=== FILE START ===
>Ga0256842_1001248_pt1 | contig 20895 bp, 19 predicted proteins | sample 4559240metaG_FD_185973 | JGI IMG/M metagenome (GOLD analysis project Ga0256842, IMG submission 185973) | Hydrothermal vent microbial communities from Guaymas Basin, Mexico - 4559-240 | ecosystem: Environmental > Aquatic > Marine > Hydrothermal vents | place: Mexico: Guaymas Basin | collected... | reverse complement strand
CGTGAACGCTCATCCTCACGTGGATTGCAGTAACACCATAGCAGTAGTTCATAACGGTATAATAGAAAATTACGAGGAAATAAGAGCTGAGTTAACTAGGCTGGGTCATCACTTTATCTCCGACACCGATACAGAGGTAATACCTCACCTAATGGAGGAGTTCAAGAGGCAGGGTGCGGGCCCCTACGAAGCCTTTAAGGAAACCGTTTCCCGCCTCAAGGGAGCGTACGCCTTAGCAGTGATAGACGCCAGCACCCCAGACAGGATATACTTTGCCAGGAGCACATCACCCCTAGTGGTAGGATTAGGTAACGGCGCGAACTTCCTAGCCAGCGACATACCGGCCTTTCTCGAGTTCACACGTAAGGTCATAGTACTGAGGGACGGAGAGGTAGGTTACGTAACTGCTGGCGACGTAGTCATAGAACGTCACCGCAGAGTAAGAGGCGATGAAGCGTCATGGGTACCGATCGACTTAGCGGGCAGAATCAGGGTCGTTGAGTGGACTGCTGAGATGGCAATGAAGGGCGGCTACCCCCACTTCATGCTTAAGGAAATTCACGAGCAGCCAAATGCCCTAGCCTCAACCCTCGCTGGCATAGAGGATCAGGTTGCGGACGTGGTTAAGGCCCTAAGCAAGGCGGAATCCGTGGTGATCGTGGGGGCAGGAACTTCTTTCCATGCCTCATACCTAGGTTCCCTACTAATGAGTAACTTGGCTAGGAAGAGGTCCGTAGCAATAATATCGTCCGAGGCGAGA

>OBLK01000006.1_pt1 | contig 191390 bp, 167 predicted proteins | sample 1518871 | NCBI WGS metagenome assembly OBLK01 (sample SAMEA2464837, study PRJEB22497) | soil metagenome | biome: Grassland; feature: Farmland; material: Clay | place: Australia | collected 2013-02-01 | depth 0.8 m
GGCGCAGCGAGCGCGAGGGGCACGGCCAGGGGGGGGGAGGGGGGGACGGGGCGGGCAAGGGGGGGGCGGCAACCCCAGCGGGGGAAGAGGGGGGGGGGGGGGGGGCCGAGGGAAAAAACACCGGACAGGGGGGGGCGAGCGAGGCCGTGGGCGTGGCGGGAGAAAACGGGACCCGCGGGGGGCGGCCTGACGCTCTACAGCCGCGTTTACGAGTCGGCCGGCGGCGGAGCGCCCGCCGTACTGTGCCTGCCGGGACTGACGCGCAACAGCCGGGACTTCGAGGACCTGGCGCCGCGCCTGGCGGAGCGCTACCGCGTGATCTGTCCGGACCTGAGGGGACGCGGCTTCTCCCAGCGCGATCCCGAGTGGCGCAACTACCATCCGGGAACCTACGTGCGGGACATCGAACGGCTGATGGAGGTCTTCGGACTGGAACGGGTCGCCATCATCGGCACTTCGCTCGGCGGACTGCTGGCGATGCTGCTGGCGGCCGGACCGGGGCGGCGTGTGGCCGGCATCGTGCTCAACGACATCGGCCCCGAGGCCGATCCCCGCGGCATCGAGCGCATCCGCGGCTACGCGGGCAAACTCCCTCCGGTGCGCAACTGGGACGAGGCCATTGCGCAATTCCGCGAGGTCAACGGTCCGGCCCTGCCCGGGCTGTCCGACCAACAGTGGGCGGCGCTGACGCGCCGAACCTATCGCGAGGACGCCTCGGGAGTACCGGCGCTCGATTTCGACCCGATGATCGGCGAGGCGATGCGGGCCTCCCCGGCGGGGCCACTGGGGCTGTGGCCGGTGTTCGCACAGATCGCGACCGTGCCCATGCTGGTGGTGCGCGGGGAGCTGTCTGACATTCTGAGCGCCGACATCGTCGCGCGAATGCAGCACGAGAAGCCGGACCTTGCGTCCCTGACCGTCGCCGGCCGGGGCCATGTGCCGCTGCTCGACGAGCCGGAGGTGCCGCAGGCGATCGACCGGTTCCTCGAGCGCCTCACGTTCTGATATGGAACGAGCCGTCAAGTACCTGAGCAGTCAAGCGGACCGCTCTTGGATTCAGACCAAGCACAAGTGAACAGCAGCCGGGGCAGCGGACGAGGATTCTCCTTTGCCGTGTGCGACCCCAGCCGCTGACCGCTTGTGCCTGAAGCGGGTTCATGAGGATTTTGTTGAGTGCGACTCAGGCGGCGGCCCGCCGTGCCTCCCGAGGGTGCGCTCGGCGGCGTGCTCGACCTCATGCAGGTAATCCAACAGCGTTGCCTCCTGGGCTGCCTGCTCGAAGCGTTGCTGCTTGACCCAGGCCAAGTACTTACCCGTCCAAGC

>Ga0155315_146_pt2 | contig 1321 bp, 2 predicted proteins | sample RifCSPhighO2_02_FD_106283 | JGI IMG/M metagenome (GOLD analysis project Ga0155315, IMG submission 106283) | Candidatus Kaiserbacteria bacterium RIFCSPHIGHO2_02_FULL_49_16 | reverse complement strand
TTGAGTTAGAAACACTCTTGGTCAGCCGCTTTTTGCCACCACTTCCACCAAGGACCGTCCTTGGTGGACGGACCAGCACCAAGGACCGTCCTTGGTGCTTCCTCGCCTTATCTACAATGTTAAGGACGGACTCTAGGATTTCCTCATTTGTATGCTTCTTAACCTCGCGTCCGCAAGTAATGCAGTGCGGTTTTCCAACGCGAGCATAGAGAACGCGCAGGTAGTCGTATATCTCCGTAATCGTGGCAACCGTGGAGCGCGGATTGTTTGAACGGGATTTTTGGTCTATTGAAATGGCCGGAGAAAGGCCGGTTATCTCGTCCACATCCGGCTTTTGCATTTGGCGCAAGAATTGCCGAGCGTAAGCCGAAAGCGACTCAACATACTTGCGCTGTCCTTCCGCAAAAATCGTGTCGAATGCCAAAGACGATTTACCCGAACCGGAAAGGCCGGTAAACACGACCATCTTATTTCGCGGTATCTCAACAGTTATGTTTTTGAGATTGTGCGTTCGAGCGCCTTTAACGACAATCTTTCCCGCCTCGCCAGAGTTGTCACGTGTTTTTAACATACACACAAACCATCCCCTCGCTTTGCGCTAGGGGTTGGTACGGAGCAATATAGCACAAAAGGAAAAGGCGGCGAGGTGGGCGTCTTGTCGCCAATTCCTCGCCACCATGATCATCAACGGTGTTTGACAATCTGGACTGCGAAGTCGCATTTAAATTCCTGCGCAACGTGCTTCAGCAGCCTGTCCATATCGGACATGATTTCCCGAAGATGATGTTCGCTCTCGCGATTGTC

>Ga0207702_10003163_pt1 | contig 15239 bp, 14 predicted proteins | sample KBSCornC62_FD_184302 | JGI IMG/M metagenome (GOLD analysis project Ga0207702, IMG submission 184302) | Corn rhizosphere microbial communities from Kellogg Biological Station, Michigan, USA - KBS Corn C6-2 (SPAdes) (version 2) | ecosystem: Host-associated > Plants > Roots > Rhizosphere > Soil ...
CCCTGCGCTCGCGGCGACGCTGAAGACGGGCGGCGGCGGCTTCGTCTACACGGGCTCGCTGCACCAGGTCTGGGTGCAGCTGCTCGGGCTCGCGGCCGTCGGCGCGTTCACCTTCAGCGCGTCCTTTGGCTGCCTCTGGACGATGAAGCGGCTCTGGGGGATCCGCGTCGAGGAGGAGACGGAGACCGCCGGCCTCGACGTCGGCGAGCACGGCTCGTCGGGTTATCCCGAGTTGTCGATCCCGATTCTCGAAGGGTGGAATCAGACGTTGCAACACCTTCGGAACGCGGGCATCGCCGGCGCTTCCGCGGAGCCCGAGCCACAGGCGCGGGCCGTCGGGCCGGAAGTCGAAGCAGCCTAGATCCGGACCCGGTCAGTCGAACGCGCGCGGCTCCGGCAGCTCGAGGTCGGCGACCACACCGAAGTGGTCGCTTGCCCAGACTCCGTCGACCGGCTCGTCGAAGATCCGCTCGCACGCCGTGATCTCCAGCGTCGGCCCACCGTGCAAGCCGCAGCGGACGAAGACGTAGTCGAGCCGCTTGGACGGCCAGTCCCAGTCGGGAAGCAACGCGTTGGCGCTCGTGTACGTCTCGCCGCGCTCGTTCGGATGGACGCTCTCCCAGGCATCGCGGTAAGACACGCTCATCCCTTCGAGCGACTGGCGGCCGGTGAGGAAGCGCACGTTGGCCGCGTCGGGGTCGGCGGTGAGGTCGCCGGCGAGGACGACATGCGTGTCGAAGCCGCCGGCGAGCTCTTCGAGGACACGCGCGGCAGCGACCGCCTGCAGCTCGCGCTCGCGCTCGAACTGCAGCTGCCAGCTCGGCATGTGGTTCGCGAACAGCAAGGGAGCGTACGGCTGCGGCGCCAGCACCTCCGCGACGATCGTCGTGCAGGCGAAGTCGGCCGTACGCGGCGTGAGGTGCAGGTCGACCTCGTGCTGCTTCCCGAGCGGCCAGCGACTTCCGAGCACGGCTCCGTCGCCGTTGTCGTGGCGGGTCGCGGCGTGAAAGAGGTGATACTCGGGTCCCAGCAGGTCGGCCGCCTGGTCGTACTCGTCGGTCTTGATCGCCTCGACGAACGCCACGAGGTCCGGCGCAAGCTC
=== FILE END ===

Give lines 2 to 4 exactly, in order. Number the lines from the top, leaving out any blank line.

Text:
CGTGAACGCTCATCCTCACGTGGATTGCAGTAACACCATAGCAGTAGTTCATAACGGTATAATAGAAAATTACGAGGAAATAAGAGCTGAGTTAACTAGGCTGGGTCATCACTTTATCTCCGACACCGATACAGAGGTAATACCTCACCTAATGGAGGAGTTCAAGAGGCAGGGTGCGGGCCCCTACGAAGCCTTTAAGGAAACCGTTTCCCGCCTCAAGGGAGCGTACGCCTTAGCAGTGATAGACGCCAGCACCCCAGACAGGATATACTTTGCCAGGAGCACATCACCCCTAGTGGTAGGATTAGGTAACGGCGCGAACTTCCTAGCCAGCGACATACCGGCCTTTCTCGAGTTCACACGTAAGGTCATAGTACTGAGGGACGGAGAGGTAGGTTACGTAACTGCTGGCGACGTAGTCATAGAACGTCACCGCAGAGTAAGAGGCGATGAAGCGTCATGGGTACCGATCGACTTAGCGGGCAGAATCAGGGTCGTTGAGTGGACTGCTGAGATGGCAATGAAGGGCGGCTACCCCCACTTCATGCTTAAGGAAATTCACGAGCAGCCAAATGCCCTAGCCTCAACCCTCGCTGGCATAGAGGATCAGGTTGCGGACGTGGTTAAGGCCCTAAGCAAGGCGGAATCCGTGGTGATCGTGGGGGCAGGAACTTCTTTCCATGCCTCATACCTAGGTTCCCTACTAATGAGTAACTTGGCTAGGAAGAGGTCCGTAGCAATAATATCGTCCGAGGCGAGA

>OBLK01000006.1_pt1 | contig 191390 bp, 167 predicted proteins | sample 1518871 | NCBI WGS metagenome assembly OBLK01 (sample SAMEA2464837, study PRJEB22497) | soil metagenome | biome: Grassland; feature: Farmland; material: Clay | place: Australia | collected 2013-02-01 | depth 0.8 m
GGCGCAGCGAGCGCGAGGGGCACGGCCAGGGGGGGGGAGGGGGGGACGGGGCGGGCAAGGGGGGGGCGGCAACCCCAGCGGGGGAAGAGGGGGGGGGGGGGGGGGCCGAGGGAAAAAACACCGGACAGGGGGGGGCGAGCGAGGCCGTGGGCGTGGCGGGAGAAAACGGGACCCGCGGGGGGCGGCCTGACGCTCTACAGCCGCGTTTACGAGTCGGCCGGCGGCGGAGCGCCCGCCGTACTGTGCCTGCCGGGACTGACGCGCAACAGCCGGGACTTCGAGGACCTGGCGCCGCGCCTGGCGGAGCGCTACCGCGTGATCTGTCCGGACCTGAGGGGACGCGGCTTCTCCCAGCGCGATCCCGAGTGGCGCAACTACCATCCGGGAACCTACGTGCGGGACATCGAACGGCTGATGGAGGTCTTCGGACTGGAACGGGTCGCCATCATCGGCACTTCGCTCGGCGGACTGCTGGCGATGCTGCTGGCGGCCGGACCGGGGCGGCGTGTGGCCGGCATCGTGCTCAACGACATCGGCCCCGAGGCCGATCCCCGCGGCATCGAGCGCATCCGCGGCTACGCGGGCAAACTCCCTCCGGTGCGCAACTGGGACGAGGCCATTGCGCAATTCCGCGAGGTCAACGGTCCGGCCCTGCCCGGGCTGTCCGACCAACAGTGGGCGGCGCTGACGCGCCGAACCTATCGCGAGGACGCCTCGGGAGTACCGGCGCTCGATTTCGACCCGATGATCGGCGAGGCGATGCGGGCCTCCCCGGCGGGGCCACTGGGGCTGTGGCCGGTGTTCGCACAGATCGCGACCGTGCCCATGCTGGTGGTGCGCGGGGAGCTGTCTGACATTCTGAGCGCCGACATCGTCGCGCGAATGCAGCACGAGAAGCCGGACCTTGCGTCCCTGACCGTCGCCGGCCGGGGCCATGTGCCGCTGCTCGACGAGCCGGAGGTGCCGCAGGCGATCGACCGGTTCCTCGAGCGCCTCACGTTCTGATATGGAACGAGCCGTCAAGTACCTGAGCAGTCAAGCGGACCGCTCTTGGATTCAGACCAAGCACAAGTGAACAGCAGCCGGGGCAGCGGACGAGGATTCTCCTTTGCCGTGTGCGACCCCAGCCGCTGACCGCTTGTGCCTGAAGCGGGTTCATGAGGATTTTGTTGAGTGCGACTCAGGCGGCGGCCCGCCGTGCCTCCCGAGGGTGCGCTCGGCGGCGTGCTCGACCTCATGCAGGTAATCCAACAGCGTTGCCTCCTGGGCTGCCTGCTCGAAGCGTTGCTGCTTGACCCAGGCCAAGTACTTACCCGTCCAAGC